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All numbers from 3 upwards in order are polygonal, containing as many angles as they have units, e.g. 3, 4, 5, etc.

"As with regard to squares it is obvious that they are such because they arise from the multiplication of a number into itself, so it was found that any polygonal multiplied into a certain number depending on the number of its angles, with the addition to the product of a certain square also depending on the number of the angles, turned out to be a square. This I shall prove, first showing how any assigned polygonal number may be found from a given side, and the side from a given polygonal number. I shall begin by proving the preliminary propositions which are required for the purpose."

I. If there are three numbers with a common difference, then 8 times the product of the greatest and middle + the square of the least a square, the side of which is the sum of the greatest and twice the middle number.

Let the numbers be AB, BC, BD in the figure, and we have to prove 8AB. BC + BD2 = (AB+ 2BC)2.

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By hypothesis AC= CD, AB=BC+CD, BD=BC-CD.
Now 8AB. BC= 4AB. BC + (4BC2 + 4BC. CD).

Therefore 8AB.BC+BD'

=4AB. BC+4BC2 + (4BC. CD + BD2)

= 4AB. BC + 4BC2+AB2,

[Eucl. II. 8]

and we have to see how AB+4AB. BC+4BC* can

be made a square.

[Diophantus does this by producing BA to E, so that AE= BC, and then proving that

AB2 + 4AB. BC+ 4BC2 = (BE+EA)2.]

It is indeed obvious that

AB2 + 4AB. BC + 4BC2 = (AB + 2BC)2.

2. If there are any numbers, as many as we please, in A.P., the difference between the greatest and the least is equal to the common difference multiplied by the number of terms less one.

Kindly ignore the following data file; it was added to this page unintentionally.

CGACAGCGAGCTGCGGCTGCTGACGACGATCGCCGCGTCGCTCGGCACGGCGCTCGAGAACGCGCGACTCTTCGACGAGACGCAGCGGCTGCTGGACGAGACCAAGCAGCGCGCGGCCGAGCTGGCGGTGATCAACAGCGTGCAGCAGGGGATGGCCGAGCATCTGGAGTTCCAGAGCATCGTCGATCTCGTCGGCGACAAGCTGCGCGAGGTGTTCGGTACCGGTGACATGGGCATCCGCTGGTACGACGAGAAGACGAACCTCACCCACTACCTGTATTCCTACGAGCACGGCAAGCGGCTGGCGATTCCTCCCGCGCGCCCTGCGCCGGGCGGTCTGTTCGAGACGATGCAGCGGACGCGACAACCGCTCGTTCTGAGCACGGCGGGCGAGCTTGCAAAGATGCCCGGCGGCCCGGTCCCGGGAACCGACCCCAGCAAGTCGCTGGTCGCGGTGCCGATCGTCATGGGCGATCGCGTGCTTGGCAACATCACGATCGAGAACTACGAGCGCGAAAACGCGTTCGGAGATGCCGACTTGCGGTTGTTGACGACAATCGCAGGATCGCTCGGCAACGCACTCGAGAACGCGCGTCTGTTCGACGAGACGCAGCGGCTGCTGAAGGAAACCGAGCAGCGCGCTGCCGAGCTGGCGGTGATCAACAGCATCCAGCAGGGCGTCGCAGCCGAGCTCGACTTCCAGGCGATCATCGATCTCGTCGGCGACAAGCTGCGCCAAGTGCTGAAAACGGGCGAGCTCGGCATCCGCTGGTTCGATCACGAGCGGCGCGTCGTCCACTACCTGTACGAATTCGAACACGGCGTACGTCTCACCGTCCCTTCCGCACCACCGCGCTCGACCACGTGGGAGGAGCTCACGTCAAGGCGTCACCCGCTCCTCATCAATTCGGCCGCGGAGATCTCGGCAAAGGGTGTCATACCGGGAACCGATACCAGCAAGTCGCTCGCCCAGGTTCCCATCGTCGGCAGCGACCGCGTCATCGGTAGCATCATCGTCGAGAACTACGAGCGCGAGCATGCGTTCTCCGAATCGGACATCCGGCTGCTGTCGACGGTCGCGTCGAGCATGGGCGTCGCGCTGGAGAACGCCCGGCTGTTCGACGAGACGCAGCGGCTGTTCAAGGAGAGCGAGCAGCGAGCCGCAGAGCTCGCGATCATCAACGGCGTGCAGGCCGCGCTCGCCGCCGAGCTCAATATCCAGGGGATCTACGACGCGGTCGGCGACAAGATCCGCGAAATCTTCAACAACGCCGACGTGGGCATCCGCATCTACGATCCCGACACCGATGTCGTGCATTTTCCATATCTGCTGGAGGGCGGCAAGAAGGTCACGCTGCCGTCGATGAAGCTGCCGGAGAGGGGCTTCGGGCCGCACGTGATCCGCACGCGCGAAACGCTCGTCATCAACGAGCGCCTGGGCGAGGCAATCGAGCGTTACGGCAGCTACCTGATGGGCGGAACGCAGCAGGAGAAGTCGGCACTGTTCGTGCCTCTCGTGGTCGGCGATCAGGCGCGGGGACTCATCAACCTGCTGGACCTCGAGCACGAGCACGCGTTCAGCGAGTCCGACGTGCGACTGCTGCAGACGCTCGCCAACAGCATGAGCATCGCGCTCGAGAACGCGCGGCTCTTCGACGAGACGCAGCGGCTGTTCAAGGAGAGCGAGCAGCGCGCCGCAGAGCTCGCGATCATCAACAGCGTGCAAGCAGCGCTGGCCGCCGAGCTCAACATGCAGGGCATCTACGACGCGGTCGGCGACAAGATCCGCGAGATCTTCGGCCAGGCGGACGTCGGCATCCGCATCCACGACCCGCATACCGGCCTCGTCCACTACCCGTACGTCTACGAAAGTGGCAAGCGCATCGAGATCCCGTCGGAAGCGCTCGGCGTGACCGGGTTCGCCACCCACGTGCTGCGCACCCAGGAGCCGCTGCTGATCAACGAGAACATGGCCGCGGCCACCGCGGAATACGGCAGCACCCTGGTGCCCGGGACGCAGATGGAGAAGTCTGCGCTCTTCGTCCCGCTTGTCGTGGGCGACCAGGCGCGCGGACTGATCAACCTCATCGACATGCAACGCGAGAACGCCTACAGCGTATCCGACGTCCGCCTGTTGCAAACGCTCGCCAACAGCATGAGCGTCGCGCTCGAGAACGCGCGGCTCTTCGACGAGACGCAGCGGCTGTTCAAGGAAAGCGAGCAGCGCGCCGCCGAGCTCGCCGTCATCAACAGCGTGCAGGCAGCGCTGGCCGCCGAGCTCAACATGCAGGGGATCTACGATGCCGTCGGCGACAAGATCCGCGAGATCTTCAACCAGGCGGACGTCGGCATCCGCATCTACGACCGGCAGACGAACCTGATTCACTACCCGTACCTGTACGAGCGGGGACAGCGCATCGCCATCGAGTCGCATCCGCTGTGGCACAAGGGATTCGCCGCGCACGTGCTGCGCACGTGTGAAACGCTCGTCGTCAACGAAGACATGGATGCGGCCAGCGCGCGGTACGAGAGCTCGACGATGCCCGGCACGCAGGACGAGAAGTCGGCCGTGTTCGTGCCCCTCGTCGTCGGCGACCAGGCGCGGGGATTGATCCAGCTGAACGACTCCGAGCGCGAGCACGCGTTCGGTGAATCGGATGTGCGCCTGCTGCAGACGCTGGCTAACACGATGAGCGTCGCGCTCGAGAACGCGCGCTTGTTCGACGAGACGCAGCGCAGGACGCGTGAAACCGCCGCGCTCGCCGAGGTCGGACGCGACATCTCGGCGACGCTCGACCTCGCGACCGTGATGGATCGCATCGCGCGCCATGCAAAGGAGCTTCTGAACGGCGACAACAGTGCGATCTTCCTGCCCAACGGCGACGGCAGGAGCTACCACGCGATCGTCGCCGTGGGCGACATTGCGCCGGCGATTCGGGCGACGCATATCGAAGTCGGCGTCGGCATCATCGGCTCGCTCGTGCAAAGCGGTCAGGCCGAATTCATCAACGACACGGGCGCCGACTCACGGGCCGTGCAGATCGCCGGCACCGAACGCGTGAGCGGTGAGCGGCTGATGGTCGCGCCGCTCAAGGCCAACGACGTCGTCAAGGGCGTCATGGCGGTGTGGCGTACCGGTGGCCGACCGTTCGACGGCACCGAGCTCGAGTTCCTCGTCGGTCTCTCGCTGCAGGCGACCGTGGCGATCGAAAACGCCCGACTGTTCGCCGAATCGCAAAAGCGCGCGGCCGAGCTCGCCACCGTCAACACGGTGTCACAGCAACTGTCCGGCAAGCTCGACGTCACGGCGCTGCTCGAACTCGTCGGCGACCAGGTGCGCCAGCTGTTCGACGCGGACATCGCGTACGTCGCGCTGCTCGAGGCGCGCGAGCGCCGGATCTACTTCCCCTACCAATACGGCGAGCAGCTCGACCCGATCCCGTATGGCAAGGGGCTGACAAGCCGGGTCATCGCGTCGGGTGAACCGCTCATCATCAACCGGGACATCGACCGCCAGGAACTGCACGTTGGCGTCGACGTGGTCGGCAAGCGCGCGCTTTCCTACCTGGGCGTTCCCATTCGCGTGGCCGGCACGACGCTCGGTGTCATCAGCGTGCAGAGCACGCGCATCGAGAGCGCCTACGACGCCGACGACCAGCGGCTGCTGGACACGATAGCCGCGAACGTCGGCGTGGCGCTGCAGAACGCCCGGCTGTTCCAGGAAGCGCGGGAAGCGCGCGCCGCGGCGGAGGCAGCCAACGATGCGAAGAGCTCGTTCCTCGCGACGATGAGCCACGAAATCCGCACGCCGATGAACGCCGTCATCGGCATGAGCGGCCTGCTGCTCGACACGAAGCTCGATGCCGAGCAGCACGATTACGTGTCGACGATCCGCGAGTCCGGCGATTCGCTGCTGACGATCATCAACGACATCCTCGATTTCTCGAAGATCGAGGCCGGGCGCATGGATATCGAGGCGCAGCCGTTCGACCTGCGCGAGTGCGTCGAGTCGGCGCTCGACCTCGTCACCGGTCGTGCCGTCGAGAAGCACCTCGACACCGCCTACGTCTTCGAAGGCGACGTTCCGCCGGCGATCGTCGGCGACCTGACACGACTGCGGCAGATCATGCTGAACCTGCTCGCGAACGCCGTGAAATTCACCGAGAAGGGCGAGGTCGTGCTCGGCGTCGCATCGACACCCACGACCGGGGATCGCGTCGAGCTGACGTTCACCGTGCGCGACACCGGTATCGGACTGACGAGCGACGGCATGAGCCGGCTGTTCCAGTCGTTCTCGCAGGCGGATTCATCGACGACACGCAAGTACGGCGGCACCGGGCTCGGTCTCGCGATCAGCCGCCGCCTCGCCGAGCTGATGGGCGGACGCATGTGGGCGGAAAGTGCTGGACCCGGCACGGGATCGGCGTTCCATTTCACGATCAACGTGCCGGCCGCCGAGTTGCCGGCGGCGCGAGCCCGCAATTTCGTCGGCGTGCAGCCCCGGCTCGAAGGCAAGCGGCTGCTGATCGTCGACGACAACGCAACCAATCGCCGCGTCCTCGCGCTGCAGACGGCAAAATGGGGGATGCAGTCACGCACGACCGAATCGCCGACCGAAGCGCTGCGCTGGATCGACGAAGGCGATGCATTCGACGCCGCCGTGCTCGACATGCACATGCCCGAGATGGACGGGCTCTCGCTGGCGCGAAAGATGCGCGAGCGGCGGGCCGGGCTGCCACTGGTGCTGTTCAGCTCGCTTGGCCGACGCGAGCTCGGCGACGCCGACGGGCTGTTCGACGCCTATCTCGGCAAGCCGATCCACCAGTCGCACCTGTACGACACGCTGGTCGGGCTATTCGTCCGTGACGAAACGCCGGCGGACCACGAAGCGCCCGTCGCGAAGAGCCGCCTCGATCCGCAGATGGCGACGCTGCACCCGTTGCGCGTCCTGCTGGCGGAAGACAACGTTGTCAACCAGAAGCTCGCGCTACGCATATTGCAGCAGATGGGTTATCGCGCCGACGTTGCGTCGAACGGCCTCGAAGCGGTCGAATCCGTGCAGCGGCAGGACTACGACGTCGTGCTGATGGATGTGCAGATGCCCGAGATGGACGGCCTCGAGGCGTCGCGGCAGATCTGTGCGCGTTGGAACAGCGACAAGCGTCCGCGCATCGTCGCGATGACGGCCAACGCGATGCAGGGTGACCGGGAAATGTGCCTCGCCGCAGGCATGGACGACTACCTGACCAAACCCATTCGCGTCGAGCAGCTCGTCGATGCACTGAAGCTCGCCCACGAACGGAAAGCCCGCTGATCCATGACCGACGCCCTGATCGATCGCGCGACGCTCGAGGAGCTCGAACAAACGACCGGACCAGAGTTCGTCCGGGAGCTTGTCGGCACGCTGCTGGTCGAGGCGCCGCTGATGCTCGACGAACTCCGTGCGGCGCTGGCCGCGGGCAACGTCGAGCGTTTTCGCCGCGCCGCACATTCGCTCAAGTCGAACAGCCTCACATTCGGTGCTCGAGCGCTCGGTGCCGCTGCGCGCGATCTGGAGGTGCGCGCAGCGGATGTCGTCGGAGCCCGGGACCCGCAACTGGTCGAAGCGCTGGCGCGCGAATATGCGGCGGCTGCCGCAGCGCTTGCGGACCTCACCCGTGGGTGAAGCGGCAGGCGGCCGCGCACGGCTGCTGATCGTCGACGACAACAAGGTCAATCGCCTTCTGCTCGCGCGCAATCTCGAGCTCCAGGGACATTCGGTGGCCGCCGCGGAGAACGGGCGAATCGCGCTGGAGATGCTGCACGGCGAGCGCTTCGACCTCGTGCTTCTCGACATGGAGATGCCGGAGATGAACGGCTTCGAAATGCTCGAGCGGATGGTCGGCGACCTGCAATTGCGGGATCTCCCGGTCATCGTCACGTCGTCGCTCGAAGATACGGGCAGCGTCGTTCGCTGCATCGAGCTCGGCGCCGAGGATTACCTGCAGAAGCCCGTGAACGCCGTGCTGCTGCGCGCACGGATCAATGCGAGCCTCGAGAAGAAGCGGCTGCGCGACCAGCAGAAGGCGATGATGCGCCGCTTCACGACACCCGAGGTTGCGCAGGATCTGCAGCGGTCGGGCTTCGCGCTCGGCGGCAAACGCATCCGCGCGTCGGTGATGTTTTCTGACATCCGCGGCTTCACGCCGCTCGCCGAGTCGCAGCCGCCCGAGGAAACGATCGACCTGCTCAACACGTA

[That is, if in an A.P. the first term is a, the common difference b and the greatest term 1, n being the number of terms, then

l_a = (n - 1) b.]

Let AB, BC, BD, BE have a common difference.


Now AC, CD, DE are all equal.


Therefore EA = AC× (number of terms AC, CD, DE) = ACX (number of terms in series - 1).

3. If there are as many numbers as we please in A.P., then (greatest + least) x number of terms double the sum of the


[That is, with the usual notation, 2s = n (l+a).]

(1) Let the numbers be A, B, C, D, E, F, the number of them being even.

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Let GH contain as many units as there are numbers, and let GH, being even, be bisected at K. Divide GK into units at L, M.

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(2) Let the number of terms be odd, the terms being

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Let there be as many units in FG as there are terms,

so that there is an odd number of units.

Let FH be one of them; bisect HG at K, and divide HK

into units, at L.

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4 If there are as many numbers as we please beginning with I and increasing by a common difference, then the sum of all × 8 times the common difference + the square of (common difference 2) = a square, the side of which diminished by 2 = the common difference multiplied by a number which when increased by 1 is double of the number of terms.


[The A.P. being 1, 1 + b, ... I + (n − 1)b, and s the sum, we have to prove that

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The proof being cumbrous, I shall add the generalised algebraic equivalent in a column parallel to the text.]

Let AB, CD, EF be the terms in

A.P. after I.

in |

1 + b, 1 + 26, 1+ 3b,....

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= 4n (n − 1) b2

Is then 4GH.HM.KB +4(GH+HM) KB+KB2+KN2 | + 4 {n + (n − 1)} b + b2 + 22

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[5] If there be as many terms as we please in A.P. beginning from 1, the sum of the terms is polygonal; for it has as many angles as the common difference increased by 2 contains units, and its side is the number of the terms set out including 1."

The numbers being as set out in the figure of Prop. 4, we have, by that proposition,

(sum of terms). 8KB + NB2 = KƠ.

Taking another unit AP, we have KP=2, while KN=2;
therefore PB, BK, BN are in A.P., so that
8PB.BK + NB = (PB + 2KB)2;

[Prop. 1]

and PB+2KB-2= PB+2KB-PK = 3KB,

while 3+1 = 2. 2, or 3 is one less than the double of 2. Now, since the sum of the terms of the progression

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Therefore HF is a mean proportional between the two squares,

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